Whole Grains 101: What to Buy

best whole grains to buy

When it comes to choosing the best whole grains, big food companies and lobbies make it very difficult for you and I to even know what to buy. They have adapted to consumers requesting more, and now all of a sudden, everything seems to be whole grain. But the truth is, it’s difficult to know what all the labels are hiding.

In part 1 of my Whole Grains 101 series, I introduced you to healthy whole grains and outlined their many health and weight-loss benefits. I also gave you my tips for starting to integrate healthy varieties of whole grains into your diet.

Now, I’m going to show you how to be sure you’re choosing the best whole grains for health and weight loss — because marketers try to trick you. best whole grainsTerms like “multigrain” and “wheat” don’t guarantee that something is truly whole grain. As when you’re shopping for any whole-grain product, look at the ingredients and make sure the whole grain is at, or near the top, of the list.

There are three easy things you need to remember.

  1. Only 100% whole grain will do.
    Most refined carbs (white bread, white pasta, white rice) got their best 40% eliminated (mainly the bran and the germ). That’s not good.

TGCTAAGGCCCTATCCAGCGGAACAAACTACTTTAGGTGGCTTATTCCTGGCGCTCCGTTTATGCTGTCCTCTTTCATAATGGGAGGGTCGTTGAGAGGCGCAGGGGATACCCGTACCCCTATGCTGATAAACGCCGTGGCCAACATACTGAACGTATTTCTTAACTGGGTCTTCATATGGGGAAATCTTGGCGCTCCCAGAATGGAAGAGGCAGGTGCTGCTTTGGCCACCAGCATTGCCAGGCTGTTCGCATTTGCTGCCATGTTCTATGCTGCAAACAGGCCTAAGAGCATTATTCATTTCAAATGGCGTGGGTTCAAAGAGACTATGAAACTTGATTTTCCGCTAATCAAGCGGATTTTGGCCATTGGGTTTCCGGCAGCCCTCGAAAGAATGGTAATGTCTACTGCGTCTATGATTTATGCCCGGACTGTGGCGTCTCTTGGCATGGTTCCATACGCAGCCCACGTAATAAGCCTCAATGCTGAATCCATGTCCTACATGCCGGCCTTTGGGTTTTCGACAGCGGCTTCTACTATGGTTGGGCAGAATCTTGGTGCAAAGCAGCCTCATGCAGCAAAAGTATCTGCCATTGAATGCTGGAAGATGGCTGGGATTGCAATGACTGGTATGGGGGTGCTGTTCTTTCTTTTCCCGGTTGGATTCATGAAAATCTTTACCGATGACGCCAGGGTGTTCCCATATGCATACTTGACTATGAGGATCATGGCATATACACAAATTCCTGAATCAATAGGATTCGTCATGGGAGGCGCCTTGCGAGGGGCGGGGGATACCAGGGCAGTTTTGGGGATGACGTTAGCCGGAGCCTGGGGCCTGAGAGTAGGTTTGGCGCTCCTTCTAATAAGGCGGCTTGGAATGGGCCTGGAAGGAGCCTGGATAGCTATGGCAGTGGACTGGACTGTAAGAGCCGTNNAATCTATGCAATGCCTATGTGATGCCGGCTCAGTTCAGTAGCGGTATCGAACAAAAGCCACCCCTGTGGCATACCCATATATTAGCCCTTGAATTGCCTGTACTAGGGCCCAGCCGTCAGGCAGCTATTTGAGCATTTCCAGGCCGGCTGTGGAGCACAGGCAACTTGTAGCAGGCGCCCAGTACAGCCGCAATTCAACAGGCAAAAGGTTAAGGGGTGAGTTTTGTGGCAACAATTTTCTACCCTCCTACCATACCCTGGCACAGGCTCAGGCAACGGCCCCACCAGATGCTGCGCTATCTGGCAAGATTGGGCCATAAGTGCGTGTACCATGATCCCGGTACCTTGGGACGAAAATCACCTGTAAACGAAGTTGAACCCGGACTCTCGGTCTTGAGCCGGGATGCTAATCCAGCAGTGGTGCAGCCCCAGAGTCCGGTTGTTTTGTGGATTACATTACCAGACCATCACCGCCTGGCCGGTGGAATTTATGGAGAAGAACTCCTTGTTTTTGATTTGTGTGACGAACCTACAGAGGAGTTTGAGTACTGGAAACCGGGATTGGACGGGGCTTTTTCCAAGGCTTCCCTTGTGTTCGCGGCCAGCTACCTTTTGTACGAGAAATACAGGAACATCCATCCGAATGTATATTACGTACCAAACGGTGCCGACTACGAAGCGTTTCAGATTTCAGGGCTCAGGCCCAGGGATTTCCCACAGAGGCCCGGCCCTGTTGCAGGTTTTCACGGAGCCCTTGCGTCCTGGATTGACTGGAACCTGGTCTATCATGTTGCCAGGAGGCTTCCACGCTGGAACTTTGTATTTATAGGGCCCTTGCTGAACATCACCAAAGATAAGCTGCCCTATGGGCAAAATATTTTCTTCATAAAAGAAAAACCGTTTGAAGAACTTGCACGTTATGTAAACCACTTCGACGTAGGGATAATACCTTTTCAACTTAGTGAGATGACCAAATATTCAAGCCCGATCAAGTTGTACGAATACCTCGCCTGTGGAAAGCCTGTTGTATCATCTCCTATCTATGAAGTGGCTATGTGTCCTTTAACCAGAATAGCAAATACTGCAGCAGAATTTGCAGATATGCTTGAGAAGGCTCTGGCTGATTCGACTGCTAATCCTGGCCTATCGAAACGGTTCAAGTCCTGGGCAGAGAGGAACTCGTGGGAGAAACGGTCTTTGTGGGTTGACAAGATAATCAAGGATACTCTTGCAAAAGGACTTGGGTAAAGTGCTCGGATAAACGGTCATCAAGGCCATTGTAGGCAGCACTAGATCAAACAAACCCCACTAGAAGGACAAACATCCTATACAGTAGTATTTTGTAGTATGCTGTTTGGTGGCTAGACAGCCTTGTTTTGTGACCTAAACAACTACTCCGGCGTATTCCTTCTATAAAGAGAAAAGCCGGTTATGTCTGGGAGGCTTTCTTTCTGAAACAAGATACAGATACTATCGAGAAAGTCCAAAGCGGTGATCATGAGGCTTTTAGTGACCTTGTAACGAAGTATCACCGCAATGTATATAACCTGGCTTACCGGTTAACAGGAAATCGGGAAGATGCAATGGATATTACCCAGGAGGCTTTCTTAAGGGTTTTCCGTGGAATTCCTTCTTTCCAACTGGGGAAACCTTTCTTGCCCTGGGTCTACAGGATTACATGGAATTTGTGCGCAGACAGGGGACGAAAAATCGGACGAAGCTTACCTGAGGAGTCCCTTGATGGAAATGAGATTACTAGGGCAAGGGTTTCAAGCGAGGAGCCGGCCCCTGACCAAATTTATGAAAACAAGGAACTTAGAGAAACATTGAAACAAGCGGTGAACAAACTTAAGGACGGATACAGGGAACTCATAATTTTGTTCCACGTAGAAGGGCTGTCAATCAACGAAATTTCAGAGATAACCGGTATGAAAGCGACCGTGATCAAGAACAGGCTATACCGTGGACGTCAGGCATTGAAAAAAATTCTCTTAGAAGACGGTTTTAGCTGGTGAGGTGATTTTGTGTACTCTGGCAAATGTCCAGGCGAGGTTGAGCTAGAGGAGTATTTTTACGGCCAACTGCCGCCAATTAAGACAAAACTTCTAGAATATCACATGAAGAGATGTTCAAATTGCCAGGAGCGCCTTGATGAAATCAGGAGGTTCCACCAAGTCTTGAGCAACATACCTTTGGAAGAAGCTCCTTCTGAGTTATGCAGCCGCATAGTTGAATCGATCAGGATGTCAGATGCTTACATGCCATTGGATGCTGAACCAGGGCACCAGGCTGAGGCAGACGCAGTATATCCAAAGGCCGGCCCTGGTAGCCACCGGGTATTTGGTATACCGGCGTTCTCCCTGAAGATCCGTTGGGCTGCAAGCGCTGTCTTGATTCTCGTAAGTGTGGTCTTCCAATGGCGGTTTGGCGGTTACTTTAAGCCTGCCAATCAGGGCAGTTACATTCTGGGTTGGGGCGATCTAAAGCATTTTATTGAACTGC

But some “whole grain” food items can still be labeled as such, even though they are heavily processed and are only at 90%, 80%, or even 65% whole grain. That’s not good.
    Some big food companies even add caramel coloring to make food items look darker!
  2. Check the list of ingredients.
    Big companies may offer a “whole grain” product, but add a ton of sugar or high-fructose corn syrup. Then what? You’re back to square one. You end up with a “whole-grain” product that is actually a high-glycemic food. This is particularly true for sliced bread. So check the list of ingredients and make sure these 2 nightmare ingredients aren’t in it.
  3. Look for this label.

    100% whole grain

As we discussed, only settle for the 100% stamp. The stamp on the left is OK too and you may want to start by transitioning with these and working your way up to 100% if you’re not used to eating whole grains.

These two labels, present on a large amount of products, make it easy to choose at the supermarket.

To further help you ensure you’re choosing the best whole grains, let me introduce you to three brands I use regularly. Their products are wholesome and include real whole grain ingredients.

•Bob’s Red Mill

•Food For Life

•Lundberg Family Farms

In part 3 of this series, I share with you the best methods for cooking and preparing your whole grains to maximize health benefits and taste!

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